On March 17, Rep. Oliver, whose bill is similar to other bills being promoted by Republicans across the country banning teaching America’s history regarding race, sex and gender inequality, debated the bill in front of the House.

Oliver’s bill does not explicitly spell out critical race theory; however, he did say during the debate that critical race theory could be included in that.

Oliver did delete the line in his bill that prohibited the teaching of slavery and racism as anything other than deviations from ideals.

Rep. Barbara Boyd, D-Anniston, also offered an amendment that at first, Oliver said he did not want to consider, but Boyd explained she offered the amendment with the blessing of Sen. Will Barfoot, R-Pike Road, who is sponsoring the companion legislation in the Senate.

Boyd’s amendment says, “nothing in this act shall be construed to prohibit the teaching of topics or historical events in a  historically accurate context.” The House approved Boyd’s amendment.

Rep. Chris England, D-Tuscaloosa, asked Oliver who would determine what is considered divisive.

Oliver said that would be left up to the local school board.

During the debate, Oliver was unable to give specific examples of divisive concepts being taught, but did say the bill is designed to “prevent activists.”

Project Say Something Founder Camille Bennett who has been working diligently on the ground and had previously met with Oliver at length said, “Why do Black activists need to be prevented? We are change-makers and the voice of the people. His comment exposed his motives, right? This bill is not only about schools, it is also meant to silence Black liberation as a whole and specifically activists on the frontlines.”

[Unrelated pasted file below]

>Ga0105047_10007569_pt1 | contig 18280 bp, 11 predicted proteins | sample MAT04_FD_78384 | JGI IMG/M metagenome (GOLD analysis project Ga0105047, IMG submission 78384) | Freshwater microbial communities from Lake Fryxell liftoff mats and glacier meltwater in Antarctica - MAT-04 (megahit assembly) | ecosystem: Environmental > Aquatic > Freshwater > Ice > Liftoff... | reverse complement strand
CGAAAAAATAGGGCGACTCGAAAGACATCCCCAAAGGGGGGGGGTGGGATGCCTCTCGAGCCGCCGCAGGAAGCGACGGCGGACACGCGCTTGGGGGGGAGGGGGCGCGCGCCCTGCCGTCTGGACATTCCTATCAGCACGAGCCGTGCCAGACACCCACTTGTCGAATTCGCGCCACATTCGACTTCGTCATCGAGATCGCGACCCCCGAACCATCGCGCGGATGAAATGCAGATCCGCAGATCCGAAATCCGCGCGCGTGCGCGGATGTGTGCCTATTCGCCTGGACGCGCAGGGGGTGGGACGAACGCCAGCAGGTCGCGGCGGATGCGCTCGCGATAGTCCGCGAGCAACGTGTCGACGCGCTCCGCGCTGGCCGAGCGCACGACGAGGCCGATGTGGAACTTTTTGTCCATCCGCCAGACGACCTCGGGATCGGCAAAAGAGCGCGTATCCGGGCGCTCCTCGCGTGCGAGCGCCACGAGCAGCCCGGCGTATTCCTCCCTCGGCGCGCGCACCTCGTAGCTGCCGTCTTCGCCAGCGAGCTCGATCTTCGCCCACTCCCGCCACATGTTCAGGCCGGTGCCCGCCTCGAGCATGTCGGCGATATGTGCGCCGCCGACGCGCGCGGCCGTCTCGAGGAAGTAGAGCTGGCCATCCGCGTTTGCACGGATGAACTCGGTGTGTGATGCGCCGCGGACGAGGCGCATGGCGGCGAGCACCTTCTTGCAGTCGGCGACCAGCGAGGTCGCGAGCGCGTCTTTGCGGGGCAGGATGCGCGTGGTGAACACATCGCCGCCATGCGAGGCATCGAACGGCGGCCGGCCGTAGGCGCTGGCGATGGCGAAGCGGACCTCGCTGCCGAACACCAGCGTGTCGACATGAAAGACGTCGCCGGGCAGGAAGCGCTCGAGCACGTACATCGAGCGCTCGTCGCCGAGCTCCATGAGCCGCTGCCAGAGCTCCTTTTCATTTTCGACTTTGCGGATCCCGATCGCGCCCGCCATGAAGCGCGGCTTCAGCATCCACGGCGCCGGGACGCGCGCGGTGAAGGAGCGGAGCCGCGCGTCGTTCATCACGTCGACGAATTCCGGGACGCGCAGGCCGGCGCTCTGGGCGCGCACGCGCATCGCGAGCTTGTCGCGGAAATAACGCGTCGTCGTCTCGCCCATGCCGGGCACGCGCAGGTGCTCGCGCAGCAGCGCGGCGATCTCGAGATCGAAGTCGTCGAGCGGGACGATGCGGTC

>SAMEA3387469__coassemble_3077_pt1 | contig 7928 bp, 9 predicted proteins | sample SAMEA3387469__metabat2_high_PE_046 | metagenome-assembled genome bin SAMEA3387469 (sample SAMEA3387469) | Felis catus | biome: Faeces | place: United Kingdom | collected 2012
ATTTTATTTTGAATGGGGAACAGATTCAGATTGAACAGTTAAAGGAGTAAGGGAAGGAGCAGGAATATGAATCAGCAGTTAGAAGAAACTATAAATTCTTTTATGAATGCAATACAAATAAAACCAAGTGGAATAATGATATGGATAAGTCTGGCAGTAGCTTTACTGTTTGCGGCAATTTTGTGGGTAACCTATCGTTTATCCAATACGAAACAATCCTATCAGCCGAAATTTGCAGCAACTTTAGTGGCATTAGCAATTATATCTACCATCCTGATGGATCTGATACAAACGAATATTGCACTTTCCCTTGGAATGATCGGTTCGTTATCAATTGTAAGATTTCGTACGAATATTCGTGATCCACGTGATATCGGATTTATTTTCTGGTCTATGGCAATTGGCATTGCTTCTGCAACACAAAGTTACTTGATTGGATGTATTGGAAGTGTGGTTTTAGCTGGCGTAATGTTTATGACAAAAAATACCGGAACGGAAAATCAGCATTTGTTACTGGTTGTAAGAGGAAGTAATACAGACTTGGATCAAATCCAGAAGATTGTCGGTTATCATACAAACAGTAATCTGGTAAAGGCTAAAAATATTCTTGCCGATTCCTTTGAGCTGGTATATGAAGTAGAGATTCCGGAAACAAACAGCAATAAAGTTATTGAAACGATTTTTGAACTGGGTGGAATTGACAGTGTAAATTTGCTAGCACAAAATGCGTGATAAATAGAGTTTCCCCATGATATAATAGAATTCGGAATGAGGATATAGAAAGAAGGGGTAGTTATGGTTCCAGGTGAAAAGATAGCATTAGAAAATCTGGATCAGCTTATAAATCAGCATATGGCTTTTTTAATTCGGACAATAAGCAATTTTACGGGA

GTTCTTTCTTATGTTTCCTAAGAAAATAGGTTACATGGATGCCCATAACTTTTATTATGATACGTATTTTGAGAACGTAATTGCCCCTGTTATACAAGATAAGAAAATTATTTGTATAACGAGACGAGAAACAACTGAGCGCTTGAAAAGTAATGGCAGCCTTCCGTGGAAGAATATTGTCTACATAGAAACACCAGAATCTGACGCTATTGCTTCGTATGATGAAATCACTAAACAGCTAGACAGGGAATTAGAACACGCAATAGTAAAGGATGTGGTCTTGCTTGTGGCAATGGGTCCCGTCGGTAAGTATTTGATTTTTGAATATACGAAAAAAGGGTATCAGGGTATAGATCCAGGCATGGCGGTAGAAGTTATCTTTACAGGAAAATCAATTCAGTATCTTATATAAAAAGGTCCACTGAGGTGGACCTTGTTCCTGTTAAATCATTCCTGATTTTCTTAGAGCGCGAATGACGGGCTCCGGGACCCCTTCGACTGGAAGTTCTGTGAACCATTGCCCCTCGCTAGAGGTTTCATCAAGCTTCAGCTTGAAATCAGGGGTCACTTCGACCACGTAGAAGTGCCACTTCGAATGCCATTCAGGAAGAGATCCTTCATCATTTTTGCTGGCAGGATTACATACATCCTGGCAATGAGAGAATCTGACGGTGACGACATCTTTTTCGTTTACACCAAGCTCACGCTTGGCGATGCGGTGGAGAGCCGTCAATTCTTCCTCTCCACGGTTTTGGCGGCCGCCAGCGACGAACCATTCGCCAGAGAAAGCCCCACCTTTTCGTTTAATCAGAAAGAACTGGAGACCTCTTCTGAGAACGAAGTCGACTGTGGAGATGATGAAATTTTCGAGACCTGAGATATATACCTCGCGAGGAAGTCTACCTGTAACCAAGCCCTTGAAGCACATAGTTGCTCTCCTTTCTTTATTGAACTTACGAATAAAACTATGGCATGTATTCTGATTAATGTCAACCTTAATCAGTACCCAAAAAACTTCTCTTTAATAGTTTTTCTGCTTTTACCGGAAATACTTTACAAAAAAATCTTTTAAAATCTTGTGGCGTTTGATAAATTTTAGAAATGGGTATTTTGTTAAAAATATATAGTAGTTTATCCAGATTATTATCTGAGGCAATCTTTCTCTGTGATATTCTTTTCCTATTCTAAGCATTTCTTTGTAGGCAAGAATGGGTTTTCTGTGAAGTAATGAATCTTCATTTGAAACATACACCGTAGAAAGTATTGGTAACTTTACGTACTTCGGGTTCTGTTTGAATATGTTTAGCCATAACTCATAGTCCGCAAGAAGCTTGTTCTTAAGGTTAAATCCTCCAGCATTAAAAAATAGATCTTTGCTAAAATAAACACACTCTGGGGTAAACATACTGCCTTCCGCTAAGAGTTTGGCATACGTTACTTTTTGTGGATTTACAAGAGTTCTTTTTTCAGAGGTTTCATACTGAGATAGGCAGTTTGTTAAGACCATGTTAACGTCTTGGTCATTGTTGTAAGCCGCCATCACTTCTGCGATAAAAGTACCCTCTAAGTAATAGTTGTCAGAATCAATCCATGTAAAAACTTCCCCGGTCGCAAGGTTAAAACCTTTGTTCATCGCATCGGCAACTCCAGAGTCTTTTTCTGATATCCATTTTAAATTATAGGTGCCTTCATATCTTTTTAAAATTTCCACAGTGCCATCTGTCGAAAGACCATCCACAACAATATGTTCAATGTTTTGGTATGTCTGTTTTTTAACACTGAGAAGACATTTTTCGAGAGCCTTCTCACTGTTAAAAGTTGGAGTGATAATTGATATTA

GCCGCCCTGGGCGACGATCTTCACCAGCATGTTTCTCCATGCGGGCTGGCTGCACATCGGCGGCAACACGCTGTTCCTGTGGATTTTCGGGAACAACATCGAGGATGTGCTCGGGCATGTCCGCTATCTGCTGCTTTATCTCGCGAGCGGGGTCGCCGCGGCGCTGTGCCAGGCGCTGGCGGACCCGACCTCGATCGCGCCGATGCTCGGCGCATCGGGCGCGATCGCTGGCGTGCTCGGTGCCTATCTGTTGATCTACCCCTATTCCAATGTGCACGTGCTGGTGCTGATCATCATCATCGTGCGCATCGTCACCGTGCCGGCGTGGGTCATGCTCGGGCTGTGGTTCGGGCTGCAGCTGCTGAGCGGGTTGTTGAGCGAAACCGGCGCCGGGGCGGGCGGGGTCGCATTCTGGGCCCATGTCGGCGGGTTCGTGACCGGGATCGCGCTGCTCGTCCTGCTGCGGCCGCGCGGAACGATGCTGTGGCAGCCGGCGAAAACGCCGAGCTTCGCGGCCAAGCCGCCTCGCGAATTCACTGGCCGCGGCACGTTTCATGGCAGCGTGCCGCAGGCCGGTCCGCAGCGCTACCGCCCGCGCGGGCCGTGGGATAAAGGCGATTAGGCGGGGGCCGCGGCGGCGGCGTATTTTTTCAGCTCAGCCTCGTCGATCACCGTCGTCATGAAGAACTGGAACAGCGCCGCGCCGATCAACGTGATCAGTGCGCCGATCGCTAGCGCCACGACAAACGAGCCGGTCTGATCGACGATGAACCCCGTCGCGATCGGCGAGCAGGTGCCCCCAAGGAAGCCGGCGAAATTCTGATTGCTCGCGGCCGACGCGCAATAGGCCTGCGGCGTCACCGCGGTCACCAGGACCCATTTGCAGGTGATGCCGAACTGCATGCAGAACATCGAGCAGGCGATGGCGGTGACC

Rep. A.J. McCampbell, D-Gallion, said during the debate that he believes that being able to talk about different viewpoints is healthy. He gave an example of he and Rep. Will Dismukes, R-Prattville, having an in-depth conversation about heritage and both were able to come away from the conversation with a better understanding of the other.

House minority leader Anthony Daniels, D-Huntsville, said the legislation was racist.

“My daughter, who’s in the chamber today, how do I explain to her that the leaders of this state decided to take on an issue that’s really about erasing history, and controlling what’s taught and what’s not being taught because a certain group of people feel bad?” he said. “You’re not going to pat me on the back and tell me how much you like me or you love me, but you do things to impact whole entire generations to come. That’s not acceptable.”

Mike Ball, R-Madison, who voted against the bill, read a letter from a history professor who specializes in Eastern European and Russian history that discussed how Soviet communism mandates paralyzed the country due to propaganda. He also referenced the current happenings in Ukraine as well.

“Whether it’s propaganda from the left or propaganda from the right, it is propaganda,” Ball said. “And the only remedy for propaganda is open and honest dialogue.”